3 Similarities Between Poker & Investment I Learned From Tony Hsieh

3 Similarities Between Poker & Investment I Learned From Tony Hsieh

Tony Hsieh is the CEO of Zappos, one of the largest online shoe stores in the world. He is as famous for being frugal (he lives in a trailer park, despite being worth about US$820 million), as he is for his radical management philosophies. I won’t go into detail here – but he’s basically built a billion dollar company on some unconventional strategies.

In his 2010 bestselling book, “Delivering Happiness”, Hsieh talks about a time in his life where he seriously dabbled into playing poker – and the business lessons he learned from that experience.

Personally, I’ve lost every single dollar I’ve ever put into a poker game. But for a guy who’s always trying to optimise like me — poker is really fascinating. And I actually see similarities between it and investing. Before you flame me, saying that investing and gambling are totally different — do you realise that the way many people “invest” is just like gambling? It may not be the right way to invest, but many investors are guilty of it.

This article is an extension of what Hsieh said he learned from poker. And what it can teach us about investing.

1. You can always switch tables

Unlike other games in the casino – poker is a game where you play against other players. It’s way more unpredictable. For example, if you’re playing Big Small or Roulette — you already know what the probability is for every situation.

And you know that the house (casino) always wins in the end. It’s math.

But in poker — how much you win or lose depends a lot on your abilities, and the abilities of the people at your table. If you’re a great player playing against newbies, you’ll likely win their money. On the contrary, there’s a saying in poker:

Look around the table. If you don’t see a sucker, get up. Because you’re the sucker.
~ Amarillo Slim

The lesson here is simple: if you’re sitting at a table with much stronger opponents — you’re going to lose. In investing, this means you shouldn’t play in areas which you’re not skilled at. Unless you’re a pro, leave that for the pros.

I’m not saying that you should always give up whenever there’s strong opposition; or that you should expect to win all the time. And yes – to improve your skills, you need to struggle and try new things.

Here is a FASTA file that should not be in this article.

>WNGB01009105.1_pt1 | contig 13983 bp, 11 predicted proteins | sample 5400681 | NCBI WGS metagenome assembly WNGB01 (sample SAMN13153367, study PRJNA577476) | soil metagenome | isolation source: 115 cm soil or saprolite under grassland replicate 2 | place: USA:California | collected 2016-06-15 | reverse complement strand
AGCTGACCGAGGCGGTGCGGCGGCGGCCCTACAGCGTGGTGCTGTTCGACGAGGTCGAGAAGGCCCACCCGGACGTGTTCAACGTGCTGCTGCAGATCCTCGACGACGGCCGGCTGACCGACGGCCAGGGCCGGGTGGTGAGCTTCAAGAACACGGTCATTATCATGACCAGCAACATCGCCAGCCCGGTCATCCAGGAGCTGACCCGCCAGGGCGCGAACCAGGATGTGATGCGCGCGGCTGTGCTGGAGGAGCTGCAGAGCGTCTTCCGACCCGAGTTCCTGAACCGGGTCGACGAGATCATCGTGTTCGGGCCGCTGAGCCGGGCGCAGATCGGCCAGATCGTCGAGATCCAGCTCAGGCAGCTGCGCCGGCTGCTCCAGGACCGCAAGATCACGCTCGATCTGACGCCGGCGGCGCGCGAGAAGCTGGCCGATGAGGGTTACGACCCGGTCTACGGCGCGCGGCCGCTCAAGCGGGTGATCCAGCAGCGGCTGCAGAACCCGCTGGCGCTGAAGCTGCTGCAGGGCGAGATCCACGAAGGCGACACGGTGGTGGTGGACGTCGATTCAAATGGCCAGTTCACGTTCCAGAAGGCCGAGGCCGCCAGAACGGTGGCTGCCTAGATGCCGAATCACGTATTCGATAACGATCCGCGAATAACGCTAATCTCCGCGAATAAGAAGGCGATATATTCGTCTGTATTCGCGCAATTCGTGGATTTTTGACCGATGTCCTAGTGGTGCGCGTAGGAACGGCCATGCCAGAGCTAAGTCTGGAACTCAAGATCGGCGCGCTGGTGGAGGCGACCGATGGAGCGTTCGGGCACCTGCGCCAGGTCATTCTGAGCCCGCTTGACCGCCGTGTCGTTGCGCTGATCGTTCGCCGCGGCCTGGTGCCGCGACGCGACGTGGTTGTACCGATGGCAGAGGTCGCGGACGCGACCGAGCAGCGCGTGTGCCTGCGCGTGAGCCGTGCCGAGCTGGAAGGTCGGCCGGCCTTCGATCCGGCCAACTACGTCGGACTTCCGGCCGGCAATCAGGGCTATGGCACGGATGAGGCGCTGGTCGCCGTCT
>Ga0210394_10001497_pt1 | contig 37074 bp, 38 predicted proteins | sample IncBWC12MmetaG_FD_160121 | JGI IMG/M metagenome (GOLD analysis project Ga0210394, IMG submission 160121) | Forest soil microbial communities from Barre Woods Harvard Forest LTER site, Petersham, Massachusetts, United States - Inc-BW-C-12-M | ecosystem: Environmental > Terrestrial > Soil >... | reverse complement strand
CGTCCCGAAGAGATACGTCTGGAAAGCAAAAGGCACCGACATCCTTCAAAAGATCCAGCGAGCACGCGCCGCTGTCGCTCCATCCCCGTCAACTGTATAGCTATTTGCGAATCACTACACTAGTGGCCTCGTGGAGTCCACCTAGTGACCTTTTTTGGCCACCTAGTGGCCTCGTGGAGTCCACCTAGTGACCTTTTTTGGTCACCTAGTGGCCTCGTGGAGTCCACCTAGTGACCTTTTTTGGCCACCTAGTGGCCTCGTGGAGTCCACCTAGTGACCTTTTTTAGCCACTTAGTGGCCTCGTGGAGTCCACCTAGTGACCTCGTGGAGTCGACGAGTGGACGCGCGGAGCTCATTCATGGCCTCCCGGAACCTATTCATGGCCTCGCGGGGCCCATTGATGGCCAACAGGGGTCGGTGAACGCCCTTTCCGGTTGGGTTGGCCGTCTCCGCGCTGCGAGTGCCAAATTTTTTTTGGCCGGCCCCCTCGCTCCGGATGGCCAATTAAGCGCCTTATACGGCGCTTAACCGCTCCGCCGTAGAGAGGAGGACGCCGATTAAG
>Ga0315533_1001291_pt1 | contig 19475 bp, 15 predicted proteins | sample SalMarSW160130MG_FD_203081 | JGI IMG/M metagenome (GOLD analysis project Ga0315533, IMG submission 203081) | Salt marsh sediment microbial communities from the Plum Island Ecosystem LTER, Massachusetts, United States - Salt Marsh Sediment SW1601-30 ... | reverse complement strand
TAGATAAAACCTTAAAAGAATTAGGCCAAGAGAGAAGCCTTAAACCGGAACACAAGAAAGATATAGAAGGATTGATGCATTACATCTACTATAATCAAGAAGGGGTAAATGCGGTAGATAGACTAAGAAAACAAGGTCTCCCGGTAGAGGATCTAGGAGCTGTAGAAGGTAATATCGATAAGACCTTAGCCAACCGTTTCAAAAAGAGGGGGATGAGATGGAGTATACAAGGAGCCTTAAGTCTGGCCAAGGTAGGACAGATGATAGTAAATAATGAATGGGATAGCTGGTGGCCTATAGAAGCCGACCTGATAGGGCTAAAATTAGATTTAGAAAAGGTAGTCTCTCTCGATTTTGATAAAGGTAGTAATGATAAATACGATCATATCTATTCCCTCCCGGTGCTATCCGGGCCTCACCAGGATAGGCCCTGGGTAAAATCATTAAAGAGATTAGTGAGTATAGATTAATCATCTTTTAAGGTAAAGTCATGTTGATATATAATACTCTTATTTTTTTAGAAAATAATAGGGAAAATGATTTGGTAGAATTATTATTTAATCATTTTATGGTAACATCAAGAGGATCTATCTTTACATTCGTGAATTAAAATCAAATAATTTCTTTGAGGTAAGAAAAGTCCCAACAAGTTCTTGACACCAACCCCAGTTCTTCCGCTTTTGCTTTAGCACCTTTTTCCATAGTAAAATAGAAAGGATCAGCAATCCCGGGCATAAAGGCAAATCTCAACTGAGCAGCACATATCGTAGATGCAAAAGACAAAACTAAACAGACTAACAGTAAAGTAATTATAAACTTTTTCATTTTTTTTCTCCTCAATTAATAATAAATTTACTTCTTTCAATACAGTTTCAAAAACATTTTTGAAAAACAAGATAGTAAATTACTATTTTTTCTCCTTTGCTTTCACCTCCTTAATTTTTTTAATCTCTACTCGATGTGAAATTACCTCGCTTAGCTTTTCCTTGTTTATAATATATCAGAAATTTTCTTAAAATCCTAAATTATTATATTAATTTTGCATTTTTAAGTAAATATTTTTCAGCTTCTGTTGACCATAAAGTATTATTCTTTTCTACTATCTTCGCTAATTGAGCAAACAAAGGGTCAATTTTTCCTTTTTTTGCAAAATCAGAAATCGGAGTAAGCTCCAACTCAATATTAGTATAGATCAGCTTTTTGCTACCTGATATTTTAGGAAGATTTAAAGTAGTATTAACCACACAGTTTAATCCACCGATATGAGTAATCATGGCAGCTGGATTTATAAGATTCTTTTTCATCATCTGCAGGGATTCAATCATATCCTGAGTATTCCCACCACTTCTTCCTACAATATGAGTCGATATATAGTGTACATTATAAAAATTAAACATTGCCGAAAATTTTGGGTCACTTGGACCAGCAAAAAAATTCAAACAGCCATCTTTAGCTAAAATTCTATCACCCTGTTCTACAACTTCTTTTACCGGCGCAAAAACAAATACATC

But understand that in investing, there are places where you have no business being in. Where if you stay – you’re going to lose money. Get out, and get out fast.

This of course applies to business, career and your relationships too.

2. Take care of your emotional (and physical) state

…an experienced player can make ten times as much money sitting at a table with nine mediocre players who are tired and have a lot of chips; compared with sitting at a table with nine really good players who are focused and don’t have that many chips in front of them.
~ Tony Hsieh

There’s a lot to learn from Hsieh’s words here. He speaks about choosing where you play, which we’ve talked about above. And he speaks about chips, which represent how much money you can potentially make.

But what I find most interesting is how he talks about state; whether his opponents are tired or focused. And you’ll know this to be true if you’ve ever lost money gambling:

Tired, emotional people make bad decisions.

The good news is that when you and I are making investment decisions, we have time to think about it, instead of being under pressure.

Quick tips.
If you ever get invited to one of those dodgy “product introductions” where you’re pressured to buy immediately — don’t do it.

And similar to how you should never send an email when you’re angry, or text your ex when you’re drunk — never make an investment decision when you’re emotional.

It’s what leads gamblers to suicide.

3. Always be learning

When I was younger, I used to think that people can “master” things. That once they reach a certain level — they know everything about something.

But you know the truth is very different. Knowledge increases, things improve and humans evolve.

Twenty years ago, you spoke to a remisier for hot tips before he made a trade for you on the Kuala Lumpur Stock Exchange. Today, you watch Bloomberg on your smartphone and make trades yourself via CIMB Clicks. Come to think about it, when was the last time you heard the word “remisier”?

If you’re not always learning — you’ll be left behind as the world continues to change.

How does one learn? Read everything you can, get advice from people who are smarter than you, and try things out for yourself. (Just remember Point 1 above and limit your losses).

In poker, a beginner should study historical games and strategies of legendary players. Then practice them with players who are better. With investing, you can start by reading the classics by Robert Kiyosaki, Benjamin Graham and Warren Buffett. Then compare their principles to modern investment ideas you see online, while trying them out for yourself.

There are always new things to learn, new things to try, and more room for improvement. And perhaps best of all — there’s always more money to be made.

While I would never suggest anyone to start gambling, I think that everyone can learn something from anyone. Maybe you disagree with the concept of gambling; it is after all a haram activity. But I do hope you build the analytical skills, decision-making abilities, and emotional control of a top poker player.

Then your investments will become less and less like gambles, and more and more like winnings.

Image from Pixabay

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